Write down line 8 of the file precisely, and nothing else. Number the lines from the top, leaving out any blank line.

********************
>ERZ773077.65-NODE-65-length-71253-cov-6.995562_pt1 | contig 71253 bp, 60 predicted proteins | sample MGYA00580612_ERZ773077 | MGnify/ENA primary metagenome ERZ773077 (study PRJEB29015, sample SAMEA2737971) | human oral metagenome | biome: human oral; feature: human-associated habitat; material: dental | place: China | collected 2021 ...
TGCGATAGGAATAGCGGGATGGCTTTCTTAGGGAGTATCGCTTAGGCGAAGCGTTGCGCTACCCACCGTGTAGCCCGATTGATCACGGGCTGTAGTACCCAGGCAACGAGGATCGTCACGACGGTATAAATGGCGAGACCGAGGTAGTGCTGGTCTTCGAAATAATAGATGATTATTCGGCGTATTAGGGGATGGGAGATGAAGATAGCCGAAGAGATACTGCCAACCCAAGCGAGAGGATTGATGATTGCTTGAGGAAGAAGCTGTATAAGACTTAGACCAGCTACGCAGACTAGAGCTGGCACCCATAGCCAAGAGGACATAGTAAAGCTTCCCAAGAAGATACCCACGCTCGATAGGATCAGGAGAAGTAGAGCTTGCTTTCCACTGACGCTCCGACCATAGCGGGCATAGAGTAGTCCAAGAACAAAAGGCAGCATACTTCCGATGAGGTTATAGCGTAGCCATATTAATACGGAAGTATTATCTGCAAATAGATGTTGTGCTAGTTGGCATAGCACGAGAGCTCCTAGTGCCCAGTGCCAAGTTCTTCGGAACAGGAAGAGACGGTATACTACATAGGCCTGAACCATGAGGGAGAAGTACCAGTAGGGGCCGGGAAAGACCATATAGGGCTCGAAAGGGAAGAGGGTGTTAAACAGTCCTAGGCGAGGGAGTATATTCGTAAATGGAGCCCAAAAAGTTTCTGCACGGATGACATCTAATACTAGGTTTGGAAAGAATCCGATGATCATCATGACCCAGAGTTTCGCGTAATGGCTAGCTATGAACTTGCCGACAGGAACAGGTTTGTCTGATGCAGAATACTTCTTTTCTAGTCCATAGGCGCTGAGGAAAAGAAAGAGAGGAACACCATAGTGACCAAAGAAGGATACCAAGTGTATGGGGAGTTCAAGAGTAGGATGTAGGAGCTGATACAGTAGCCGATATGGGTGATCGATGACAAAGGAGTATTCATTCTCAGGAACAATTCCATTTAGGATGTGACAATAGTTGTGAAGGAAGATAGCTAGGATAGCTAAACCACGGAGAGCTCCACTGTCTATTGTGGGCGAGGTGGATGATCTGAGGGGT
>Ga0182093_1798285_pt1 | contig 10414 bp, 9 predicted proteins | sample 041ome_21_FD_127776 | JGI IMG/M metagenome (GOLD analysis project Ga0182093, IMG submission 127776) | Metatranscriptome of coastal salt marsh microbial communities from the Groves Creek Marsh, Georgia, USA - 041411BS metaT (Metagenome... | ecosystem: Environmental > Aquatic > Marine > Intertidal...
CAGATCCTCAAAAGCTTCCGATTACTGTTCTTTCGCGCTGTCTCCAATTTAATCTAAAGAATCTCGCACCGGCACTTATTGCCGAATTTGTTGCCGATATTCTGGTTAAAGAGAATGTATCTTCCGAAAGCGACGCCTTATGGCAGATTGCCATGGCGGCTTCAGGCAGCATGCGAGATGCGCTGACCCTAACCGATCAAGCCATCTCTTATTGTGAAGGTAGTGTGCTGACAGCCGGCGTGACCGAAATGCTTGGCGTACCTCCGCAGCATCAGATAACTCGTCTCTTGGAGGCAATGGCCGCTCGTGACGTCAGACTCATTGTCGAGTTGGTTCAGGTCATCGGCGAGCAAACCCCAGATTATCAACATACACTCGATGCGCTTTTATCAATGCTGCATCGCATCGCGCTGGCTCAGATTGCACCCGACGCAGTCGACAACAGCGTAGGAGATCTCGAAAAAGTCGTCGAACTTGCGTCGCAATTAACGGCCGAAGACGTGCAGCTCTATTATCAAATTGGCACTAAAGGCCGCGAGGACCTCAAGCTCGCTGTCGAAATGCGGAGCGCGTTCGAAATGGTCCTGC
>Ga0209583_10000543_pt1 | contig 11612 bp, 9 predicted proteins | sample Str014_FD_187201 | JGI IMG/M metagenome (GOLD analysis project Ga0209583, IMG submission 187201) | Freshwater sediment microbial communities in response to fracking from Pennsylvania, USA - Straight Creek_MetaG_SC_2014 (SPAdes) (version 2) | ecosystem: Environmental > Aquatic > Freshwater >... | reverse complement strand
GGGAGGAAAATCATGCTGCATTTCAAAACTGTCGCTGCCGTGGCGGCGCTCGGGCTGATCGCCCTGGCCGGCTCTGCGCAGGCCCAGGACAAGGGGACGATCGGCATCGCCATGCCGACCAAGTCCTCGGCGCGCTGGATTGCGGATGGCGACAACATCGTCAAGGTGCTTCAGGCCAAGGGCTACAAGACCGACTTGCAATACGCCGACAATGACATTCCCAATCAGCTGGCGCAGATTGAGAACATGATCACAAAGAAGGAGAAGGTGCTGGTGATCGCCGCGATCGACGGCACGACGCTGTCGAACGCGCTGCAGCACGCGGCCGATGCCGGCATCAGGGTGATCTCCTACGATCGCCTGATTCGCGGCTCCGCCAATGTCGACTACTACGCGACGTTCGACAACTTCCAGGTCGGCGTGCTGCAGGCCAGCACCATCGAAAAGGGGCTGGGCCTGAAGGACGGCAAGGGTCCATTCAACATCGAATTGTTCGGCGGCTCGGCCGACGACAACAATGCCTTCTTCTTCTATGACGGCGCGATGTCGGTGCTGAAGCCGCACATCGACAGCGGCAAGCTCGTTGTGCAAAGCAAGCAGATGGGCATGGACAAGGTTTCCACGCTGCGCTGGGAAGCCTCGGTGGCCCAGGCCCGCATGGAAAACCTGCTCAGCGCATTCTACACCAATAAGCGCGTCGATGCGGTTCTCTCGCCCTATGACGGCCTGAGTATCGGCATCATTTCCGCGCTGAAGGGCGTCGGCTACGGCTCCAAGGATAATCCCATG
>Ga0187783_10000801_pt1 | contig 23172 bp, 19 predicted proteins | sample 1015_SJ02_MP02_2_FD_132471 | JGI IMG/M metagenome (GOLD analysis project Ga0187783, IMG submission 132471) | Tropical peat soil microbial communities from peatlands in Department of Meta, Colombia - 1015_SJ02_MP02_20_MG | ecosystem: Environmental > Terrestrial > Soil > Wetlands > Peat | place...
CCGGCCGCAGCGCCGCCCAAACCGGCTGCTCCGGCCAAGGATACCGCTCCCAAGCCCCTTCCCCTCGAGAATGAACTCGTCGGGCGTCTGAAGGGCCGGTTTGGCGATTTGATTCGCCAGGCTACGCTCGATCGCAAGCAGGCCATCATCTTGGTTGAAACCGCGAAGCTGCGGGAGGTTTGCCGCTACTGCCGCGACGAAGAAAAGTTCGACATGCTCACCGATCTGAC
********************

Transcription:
CCGGCCGCAGCGCCGCCCAAACCGGCTGCTCCGGCCAAGGATACCGCTCCCAAGCCCCTTCCCCTCGAGAATGAACTCGTCGGGCGTCTGAAGGGCCGGTTTGGCGATTTGATTCGCCAGGCTACGCTCGATCGCAAGCAGGCCATCATCTTGGTTGAAACCGCGAAGCTGCGGGAGGTTTGCCGCTACTGCCGCGACGAAGAAAAGTTCGACATGCTCACCGATCTGAC